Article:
Shopman Coonrod, age 79, male, white, farmer, property value $100, born in Prussia
                          Shopman Margaret, age 79, female, white, keeping house, born in Prussia

The 1880 History of Allen County, Indiana includes one settler’s recollection of life in Madison Township in the 1840s. Our Schoppman ancestors probably lived in a very similar way:  

      In the erection of our dwellings, we used neither lumber, shingles, nor nails. The shell was made of round logs, covered with clapboards and weighted with poles. The floors were made of puncheons, and the doors of the same material, fastened together with pins, and hung on wooden hinges, with a wooden latch on the inside, to which was attached a buckskin thong, to open it from without. For window-glass, we used paper, well oiled with tallow or lard; and in lieu of stoves, we cut out a part of one end of the house, and built a “crib,” within which we erected back walls and jambs of clay, well packed by pounding. Our chimneys were built of mud and sticks, and our houses generally contained but one room, which served the purpose of parlor, bedroom and kitchen.
     We had but little money, and but little need of it. Our rifles supplied us with meat in abundance, and we raised our corn, potatoes and wheat. Deerskins, mink and coon skins were the only articles that would, at all times, command money. They almost constituted our currency.

     We were obliged to work hard, but we enjoyed good health, and were as sociable as brothers and sisters. There were no doctors, and no attorneys; and in fact, we had but little employment for the talent of either profession.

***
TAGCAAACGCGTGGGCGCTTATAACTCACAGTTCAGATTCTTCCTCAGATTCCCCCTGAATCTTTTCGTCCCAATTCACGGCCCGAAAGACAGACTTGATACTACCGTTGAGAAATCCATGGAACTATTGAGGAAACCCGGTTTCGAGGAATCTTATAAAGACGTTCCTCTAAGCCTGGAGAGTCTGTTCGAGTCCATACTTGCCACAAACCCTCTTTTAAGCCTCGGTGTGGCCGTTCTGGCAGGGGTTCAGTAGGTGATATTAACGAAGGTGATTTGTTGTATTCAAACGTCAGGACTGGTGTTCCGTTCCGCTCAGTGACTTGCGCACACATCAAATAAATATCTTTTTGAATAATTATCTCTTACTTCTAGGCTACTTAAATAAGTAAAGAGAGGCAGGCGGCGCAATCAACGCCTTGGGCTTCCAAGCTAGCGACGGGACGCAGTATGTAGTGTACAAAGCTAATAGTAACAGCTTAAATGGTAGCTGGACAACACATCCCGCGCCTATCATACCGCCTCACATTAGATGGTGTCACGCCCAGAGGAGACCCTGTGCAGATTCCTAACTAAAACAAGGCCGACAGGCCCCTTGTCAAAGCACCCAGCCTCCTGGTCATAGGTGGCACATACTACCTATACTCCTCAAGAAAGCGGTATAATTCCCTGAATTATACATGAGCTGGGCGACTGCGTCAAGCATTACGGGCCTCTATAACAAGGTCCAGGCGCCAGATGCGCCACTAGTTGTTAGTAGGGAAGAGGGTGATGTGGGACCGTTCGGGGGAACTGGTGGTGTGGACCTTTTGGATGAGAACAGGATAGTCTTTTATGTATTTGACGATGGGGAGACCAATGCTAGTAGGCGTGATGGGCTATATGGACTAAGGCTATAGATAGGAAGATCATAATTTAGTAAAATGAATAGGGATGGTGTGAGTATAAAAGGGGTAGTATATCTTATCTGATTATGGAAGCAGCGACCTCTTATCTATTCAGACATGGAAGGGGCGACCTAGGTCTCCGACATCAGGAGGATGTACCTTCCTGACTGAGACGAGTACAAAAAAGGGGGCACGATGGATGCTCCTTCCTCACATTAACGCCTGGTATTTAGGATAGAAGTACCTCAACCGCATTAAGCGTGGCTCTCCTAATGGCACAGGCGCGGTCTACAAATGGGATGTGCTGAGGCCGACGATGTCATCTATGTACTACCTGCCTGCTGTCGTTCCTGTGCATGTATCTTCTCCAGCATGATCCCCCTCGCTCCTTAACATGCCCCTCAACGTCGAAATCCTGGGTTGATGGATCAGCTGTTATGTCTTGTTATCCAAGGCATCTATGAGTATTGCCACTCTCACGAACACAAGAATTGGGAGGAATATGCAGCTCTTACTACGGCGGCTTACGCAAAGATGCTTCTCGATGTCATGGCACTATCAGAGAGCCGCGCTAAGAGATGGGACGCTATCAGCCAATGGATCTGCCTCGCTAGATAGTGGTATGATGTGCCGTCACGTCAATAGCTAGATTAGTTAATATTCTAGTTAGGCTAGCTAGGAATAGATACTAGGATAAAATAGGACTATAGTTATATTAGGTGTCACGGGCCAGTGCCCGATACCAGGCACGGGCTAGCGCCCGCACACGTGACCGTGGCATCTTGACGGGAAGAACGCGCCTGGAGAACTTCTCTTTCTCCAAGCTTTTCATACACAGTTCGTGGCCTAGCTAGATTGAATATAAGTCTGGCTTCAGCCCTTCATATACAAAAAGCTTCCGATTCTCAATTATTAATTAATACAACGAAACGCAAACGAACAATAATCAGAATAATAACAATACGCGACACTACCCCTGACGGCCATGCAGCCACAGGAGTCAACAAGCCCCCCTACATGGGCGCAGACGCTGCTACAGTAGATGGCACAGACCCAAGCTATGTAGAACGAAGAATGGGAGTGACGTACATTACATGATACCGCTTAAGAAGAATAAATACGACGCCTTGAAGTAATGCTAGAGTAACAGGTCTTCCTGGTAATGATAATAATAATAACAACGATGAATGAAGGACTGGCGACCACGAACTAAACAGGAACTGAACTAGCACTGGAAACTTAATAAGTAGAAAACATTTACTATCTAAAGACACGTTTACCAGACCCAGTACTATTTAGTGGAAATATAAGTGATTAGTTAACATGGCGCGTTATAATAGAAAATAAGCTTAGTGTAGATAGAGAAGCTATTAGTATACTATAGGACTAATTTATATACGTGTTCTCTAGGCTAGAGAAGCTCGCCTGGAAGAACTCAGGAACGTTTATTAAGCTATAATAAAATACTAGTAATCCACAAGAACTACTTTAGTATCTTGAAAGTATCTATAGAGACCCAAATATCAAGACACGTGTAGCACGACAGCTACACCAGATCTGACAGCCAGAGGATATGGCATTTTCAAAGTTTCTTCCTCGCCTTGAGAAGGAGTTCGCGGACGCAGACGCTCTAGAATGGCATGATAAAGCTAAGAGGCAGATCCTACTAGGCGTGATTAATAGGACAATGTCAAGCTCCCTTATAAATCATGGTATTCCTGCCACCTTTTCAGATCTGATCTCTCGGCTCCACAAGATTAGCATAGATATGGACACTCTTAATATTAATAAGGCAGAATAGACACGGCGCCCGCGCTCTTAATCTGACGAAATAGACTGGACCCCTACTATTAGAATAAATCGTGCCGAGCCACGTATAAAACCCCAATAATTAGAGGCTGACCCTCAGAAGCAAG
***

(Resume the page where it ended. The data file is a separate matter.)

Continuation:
The newspapers in Fort Wayne are a treasure-trove of genealogical information, and I’ve found a slew of obituaries for our family, but not for our Conrad and Margaret.  They had lived in the county for about 30 years so I’m disappointed to not find a nice obituary for each with a little summation of their lives.  Nevertheless, their deaths were officially recorded in the Death Records of Allen Co., Indiana. 
Con Schoppman was recorded as 82 years old, having died of old age on March 31, 1873. Margaret Schoppman’s death record notes that she too died of old age, at 80 years and 6 months. She died on January 9, 1875 and is buried next to her husband at Saint John Lutheran Cemetery in Adams County, Indiana.  Their markers have not been found.

View of Saint John Lutheran Cemetery in Decatur, Adams County, Indiana

Their son, Johann Dietrich Friedrich Schoppman (1821-1903), carries on their name for another generation in our family tree.